What Do Super Bowl Commercial Controversies Say About Us?

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Every year when Super Bowl Sunday rolls around, you can count on a few things: roughly seven out of every ten people you talk to will have buffalo-wing breath, the likelihood of knowing someone with their face painted in team colors will spike dramatically, and one advertisement campaign or another will have provoked the collective ire and fascination of the room. Some people watch the game, some people watch the commercials, and we all watch the controversies swirling around the commercials. It makes sense: companies that have plopped down $3 million for 30 seconds of airtime want to smack you out of your nacho-induced stupor fast — so what better way than through something potentially divisive? And what tells us more about ourselves as a society than the things we find offensive? In that spirit, we’ve broken down the most controversial Super Bowl spots of the past few years to see what they say about American culture.

“Jesus Hates Obama,” 2011

This spot, from the conservative humor site Jesus Hates Obama, was rejected by Fox from this year’s Super Bowl line-up. It’s easy to see why this is controversial, particularly in the wake of the Tucson shootings. Mocking politicians is a time-honored American tradition, but invoking a jihad against them –like, for example, claiming that Jesus hates the president — is not only distasteful, it can potentially lead to real violence. That sort of over-the-top alarmist political finger-pointing? We’re sick of it. Plus, bobbleheads are so 2008.

PETA’s “Veggie Love,” 2009 and 2011 [NSFW]

In 2009, PETA’s “Veggie Love” commercial was banned from the air, but this year they’re trying again — with outtakes from the same commercial. Both of them are premised on the belief that, somehow, watching women in skimpy bikinis suggestively eating vegetables will convince you to give up wearing leather. We know that sex sells, but we’re not even sure what PETA is selling: a fetish video? Eggplants? Inundating us with these shock and awe videos might get you a lot of YouTube hits, but it doesn’t do much to give your cause credit.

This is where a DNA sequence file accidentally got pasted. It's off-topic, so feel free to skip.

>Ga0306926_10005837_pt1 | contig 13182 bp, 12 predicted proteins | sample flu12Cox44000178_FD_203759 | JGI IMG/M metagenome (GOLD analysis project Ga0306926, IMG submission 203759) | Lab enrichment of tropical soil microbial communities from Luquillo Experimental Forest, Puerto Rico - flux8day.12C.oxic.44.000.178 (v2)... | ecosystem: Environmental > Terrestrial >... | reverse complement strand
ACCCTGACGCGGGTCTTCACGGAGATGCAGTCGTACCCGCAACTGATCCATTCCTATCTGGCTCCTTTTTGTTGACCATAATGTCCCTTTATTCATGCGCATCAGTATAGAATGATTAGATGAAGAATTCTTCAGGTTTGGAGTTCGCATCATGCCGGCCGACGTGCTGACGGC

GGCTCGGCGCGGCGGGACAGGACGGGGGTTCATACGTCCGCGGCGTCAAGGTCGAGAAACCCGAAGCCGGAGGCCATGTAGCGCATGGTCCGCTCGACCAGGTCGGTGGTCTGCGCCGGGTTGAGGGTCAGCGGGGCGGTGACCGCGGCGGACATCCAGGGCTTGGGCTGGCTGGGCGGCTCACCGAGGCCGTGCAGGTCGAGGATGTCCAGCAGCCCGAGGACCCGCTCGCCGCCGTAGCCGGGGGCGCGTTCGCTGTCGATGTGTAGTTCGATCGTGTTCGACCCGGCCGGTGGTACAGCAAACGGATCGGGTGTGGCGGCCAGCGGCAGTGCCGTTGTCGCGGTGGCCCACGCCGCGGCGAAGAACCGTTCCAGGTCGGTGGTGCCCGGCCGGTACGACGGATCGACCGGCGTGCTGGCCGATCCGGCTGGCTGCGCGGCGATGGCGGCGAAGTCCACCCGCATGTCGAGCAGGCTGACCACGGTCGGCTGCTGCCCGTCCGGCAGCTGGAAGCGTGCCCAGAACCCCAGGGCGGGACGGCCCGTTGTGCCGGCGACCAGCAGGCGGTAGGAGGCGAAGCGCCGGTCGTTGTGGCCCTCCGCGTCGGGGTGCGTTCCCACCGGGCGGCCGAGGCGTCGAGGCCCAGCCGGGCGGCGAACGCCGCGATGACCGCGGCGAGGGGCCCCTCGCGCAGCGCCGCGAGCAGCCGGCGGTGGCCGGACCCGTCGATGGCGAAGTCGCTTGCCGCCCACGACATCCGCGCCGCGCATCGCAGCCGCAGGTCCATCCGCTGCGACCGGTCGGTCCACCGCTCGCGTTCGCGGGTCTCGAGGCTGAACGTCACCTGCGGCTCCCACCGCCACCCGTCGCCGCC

Snickers’ “Mechanic Kiss,” 2007

Enough with tittering over dudes kissing, please. Unless you’re trying to appeal to a demographic of ten-year-olds — and even today’s tweens are pretty nonchalant about same-sex couples — this commercial just seems tasteless and dumb.

GM’s sad robot, 2007

This commercial had suicide prevention groups up in arms, and the spot’s ending was eventually altered to edit out the robot throwing himself off a bridge. But the message is disturbing on a couple levels. We’re a pretty work-obsessed society, so suggesting that a single mistake could have you not only lose your job but force you to suicide? That gives us anxiety dreams. Plus, we programmed the robot, right? Isn’t it our fault? So many questions! Where’s Wall-E when you need him?

Focus on the Family’s Tebow spot, 2010

After the media hullabaloo over the network letting Focus on the Family air the commercial — a move that seemed to fly in the face of the “no advocacy” rule — the commercial itself seems pretty toothless. But the principle remains: the Super Bowl is one day where Americans unite across social and political lines to get drunk and watch football and chuckle at bullfrog commercials. Dividing us along political lines seems unsportsmanlike, and we’re more interested in seeing Tebow actually play than understanding his moral stances.